Tag Archives: Harvey Fierstein




Troubador Wembley Park

NEWSIES at the Troubador Wembley Park



“What really gets the blood flowing is the showmanship and the staging.”


One cannot fail to see the serendipitous irony of Newsies: The Musical’s UK premiere. The official website, in sepia tones of old newsprint, has the format of a daily rag. “Newsies Go On Strike! Read More” is the headline splashed across the homepage. Similar headlines dominate the front pages of the evening tabloids that litter the street corners as we make our way to the theatre, negotiating the travel chaos caused by the current strike action. If nothing else, the timing of “Newsies” is spot on.

The struggles of the protagonists; the issues of homelessness, exploitation, security, solidarity and capitalism are going to resonate strongly, even though the plot, based on historical fact, is over a century old. As the dawn of the twentieth century approaches, the ubiquitous bands of teenage newspaper sellers dream of a better life away from the hardship of the streets of New York City. These young men, and women, come together to fight the exploitation of the wealthy publishing tycoons who are callously hiking up the prices they pay for the papers they sell.

The realism is spot on. Morgan Large’s impressive scaffold set immerses us right into the heart of Manhattan. The grim fire escapes and sidewalks soon burst into the cacophonous chorus as the ‘Newsies’ come scampering from all corners of the auditorium to explode onto the stage in a glorious, rush hour frenzy. It seems they are celebrating their misfortunes. Indeed, lead player Jack Kelly (Michael Ahomka-Lindsay) is portrayed as having chosen his fate. Consequently Ahomka-Lindsay lacks the fire of the real life ‘Kid Blink’ on which the character is based. Kid Blink was not yet a teenager when he addressed over two thousand strikers to lead them in the battle against the publishers. Jack Kelly’s character replaces fire with charm and courage with charisma, throwing in a roving eye for the daughter of the enemy.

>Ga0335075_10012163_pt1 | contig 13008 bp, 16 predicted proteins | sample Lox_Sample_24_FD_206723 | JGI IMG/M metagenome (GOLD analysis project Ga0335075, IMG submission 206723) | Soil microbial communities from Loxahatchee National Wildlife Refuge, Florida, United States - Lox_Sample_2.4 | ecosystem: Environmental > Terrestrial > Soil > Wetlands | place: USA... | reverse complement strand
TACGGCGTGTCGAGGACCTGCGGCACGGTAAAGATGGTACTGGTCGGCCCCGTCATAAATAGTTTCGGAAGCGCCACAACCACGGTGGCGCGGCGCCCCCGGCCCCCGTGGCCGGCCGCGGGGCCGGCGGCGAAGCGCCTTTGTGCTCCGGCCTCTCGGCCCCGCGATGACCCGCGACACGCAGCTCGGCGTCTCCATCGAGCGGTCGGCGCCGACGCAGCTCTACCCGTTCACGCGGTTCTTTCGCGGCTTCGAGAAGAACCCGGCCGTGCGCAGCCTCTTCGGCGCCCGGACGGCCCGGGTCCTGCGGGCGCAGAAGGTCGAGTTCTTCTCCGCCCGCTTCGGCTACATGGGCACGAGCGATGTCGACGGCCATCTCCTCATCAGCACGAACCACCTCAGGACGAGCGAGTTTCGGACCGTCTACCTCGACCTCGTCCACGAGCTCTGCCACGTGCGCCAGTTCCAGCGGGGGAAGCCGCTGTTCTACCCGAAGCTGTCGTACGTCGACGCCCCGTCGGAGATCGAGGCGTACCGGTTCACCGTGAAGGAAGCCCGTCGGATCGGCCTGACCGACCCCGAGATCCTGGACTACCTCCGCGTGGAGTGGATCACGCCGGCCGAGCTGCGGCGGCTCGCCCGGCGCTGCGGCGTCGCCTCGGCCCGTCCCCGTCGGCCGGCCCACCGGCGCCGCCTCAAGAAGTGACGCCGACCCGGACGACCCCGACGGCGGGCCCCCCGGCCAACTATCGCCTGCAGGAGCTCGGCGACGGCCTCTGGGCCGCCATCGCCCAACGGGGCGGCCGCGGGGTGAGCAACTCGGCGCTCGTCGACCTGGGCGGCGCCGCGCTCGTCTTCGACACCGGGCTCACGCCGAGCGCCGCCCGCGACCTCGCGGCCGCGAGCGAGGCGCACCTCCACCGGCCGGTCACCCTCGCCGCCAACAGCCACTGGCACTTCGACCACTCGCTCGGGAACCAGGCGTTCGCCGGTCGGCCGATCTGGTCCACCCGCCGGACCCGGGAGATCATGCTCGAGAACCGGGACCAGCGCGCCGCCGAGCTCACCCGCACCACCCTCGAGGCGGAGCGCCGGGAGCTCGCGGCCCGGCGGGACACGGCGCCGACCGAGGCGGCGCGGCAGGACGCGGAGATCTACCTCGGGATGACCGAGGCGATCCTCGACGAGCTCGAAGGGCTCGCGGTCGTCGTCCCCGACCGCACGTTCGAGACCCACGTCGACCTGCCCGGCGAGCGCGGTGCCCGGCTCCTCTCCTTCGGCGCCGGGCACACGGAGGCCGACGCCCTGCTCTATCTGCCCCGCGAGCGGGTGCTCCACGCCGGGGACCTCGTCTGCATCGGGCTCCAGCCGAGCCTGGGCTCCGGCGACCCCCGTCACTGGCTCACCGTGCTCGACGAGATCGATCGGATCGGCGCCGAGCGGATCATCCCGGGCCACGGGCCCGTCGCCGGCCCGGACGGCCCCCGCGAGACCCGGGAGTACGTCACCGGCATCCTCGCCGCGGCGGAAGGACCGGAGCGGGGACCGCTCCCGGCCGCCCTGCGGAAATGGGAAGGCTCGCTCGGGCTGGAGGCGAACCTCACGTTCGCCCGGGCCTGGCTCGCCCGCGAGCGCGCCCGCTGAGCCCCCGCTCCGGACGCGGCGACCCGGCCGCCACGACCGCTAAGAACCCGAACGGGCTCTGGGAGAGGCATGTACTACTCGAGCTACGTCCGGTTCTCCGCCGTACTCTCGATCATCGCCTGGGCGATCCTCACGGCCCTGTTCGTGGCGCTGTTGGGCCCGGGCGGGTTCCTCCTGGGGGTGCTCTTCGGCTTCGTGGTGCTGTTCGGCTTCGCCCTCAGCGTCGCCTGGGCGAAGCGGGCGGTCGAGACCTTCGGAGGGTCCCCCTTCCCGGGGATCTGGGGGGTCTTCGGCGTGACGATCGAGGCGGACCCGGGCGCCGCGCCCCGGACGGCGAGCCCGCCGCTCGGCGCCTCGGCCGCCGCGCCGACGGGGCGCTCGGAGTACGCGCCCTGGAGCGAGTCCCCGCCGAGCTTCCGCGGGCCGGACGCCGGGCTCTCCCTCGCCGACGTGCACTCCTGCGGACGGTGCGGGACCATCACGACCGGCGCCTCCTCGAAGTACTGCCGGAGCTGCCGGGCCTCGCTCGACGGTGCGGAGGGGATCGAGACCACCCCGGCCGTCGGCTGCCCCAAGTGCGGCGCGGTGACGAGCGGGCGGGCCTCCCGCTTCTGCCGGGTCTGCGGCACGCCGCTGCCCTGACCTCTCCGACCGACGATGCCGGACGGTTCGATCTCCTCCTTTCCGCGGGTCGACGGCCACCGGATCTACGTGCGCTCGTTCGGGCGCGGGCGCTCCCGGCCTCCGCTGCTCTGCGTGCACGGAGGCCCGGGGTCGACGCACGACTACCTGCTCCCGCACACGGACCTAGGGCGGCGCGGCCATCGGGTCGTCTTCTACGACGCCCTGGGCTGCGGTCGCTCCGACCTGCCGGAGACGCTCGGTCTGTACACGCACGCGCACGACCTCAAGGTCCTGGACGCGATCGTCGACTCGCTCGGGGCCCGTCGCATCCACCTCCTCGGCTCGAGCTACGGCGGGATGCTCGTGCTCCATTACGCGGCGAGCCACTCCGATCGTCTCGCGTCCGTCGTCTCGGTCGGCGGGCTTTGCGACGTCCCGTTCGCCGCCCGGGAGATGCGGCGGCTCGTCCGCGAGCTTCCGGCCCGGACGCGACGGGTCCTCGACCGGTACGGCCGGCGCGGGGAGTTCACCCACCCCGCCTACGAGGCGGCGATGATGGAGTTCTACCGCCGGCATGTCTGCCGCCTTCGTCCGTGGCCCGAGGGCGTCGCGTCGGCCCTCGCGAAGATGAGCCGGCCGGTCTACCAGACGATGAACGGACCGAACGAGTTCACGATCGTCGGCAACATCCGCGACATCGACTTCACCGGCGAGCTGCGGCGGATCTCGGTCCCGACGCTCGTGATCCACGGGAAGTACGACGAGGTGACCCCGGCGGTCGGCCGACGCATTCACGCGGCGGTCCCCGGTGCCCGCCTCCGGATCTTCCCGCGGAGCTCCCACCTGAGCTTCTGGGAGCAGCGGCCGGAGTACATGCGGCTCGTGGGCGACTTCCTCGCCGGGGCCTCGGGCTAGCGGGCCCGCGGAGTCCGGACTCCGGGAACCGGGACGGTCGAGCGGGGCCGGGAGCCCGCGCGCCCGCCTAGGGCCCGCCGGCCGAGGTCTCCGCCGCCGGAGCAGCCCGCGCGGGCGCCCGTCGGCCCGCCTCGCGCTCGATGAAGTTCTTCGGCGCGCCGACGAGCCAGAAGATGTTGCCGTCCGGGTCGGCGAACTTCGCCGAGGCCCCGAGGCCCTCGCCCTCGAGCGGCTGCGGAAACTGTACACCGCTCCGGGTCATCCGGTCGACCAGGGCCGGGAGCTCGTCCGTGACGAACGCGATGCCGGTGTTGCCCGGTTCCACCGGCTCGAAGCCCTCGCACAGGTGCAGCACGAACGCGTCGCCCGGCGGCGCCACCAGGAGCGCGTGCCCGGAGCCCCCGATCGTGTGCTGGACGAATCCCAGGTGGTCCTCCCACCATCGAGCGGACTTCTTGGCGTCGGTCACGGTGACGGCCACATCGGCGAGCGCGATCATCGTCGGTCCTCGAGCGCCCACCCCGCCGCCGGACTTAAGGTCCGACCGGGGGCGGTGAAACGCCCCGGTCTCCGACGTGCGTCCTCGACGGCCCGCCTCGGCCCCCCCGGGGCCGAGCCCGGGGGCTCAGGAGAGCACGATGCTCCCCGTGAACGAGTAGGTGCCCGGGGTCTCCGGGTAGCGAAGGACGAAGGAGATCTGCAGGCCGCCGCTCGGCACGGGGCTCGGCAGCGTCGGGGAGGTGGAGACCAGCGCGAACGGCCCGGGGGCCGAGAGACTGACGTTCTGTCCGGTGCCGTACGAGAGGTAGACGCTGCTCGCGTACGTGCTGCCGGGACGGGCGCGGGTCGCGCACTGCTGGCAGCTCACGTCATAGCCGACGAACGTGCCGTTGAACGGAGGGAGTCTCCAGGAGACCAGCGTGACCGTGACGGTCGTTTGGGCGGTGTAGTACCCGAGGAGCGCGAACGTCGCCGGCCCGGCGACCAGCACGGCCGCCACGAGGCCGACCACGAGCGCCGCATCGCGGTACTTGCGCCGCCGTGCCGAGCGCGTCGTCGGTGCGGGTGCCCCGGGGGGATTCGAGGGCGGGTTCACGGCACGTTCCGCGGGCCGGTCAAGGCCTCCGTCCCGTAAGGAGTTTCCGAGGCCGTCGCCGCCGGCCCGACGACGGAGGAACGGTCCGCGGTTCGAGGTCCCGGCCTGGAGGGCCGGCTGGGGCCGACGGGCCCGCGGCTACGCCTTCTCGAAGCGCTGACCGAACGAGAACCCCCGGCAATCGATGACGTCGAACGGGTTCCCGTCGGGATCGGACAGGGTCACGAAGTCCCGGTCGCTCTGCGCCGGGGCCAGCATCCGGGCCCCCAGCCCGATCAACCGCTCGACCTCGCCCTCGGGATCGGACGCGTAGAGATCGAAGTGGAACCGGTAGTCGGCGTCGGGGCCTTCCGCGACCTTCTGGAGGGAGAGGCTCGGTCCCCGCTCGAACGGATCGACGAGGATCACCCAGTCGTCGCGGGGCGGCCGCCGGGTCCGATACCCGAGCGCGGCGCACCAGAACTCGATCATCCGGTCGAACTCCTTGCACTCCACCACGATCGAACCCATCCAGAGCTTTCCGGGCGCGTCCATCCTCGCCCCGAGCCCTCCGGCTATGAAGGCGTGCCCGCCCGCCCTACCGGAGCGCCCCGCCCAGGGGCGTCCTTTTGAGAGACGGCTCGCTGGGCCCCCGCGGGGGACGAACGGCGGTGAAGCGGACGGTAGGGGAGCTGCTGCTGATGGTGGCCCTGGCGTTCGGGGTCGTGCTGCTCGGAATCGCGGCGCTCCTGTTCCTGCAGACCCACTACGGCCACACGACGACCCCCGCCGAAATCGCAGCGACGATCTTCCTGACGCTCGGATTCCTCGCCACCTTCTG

If the plot is sweetened somewhat (this is based on a Disney film after all), the execution is a sharp, exhilarating and sometimes overwhelming spectacle. Director Matt Cole’s choreography is both bombastic and balletic. Not always in tune with the subject matter, it nevertheless thrills us and coaxes us into repeated standing ovations – even before interval. The space is as wide as it is high and at one point the dancers even occupy the airspace during the stunning number “King of New York” at the opening of Act Two. The more plaintive ballads do not fare so well, with the lyrics occasionally getting lost in the cavernous auditorium. Likewise, the subtleties and subplots lose their way amidst the sheer, larger-than-life displays.

Bronté Barbé, as Katherine Plumber, a young reporter eager for a story, shadows Kelly in his fight for justice, spreading the word, assuaging his doubts and eventually becoming his ally. A touch two-dimensional to totally believe in the passion that spurs her on, Barbé has the requisite defiance to win us over. Newspaper tycoon, Joseph Pulitzer, is unavoidably a caricature but Cameron Blakely makes the best of the Scrooge-like bad guy turned good(ish). But it is clear that we are not required to dig deep into character or plot. That vein is thin. What really gets the blood flowing is the showmanship and the staging.

“Keep your eyes on the stars and your feet on the ground” is a piece of advice given to the strikers, “and you will win”. It’s no spoiler to reveal that they did indeed win. But these stunning triple-threat performers won our standing ovation too – even though they rarely kept their feet on the ground. They are the stars that we, the audience, keep our eyes on.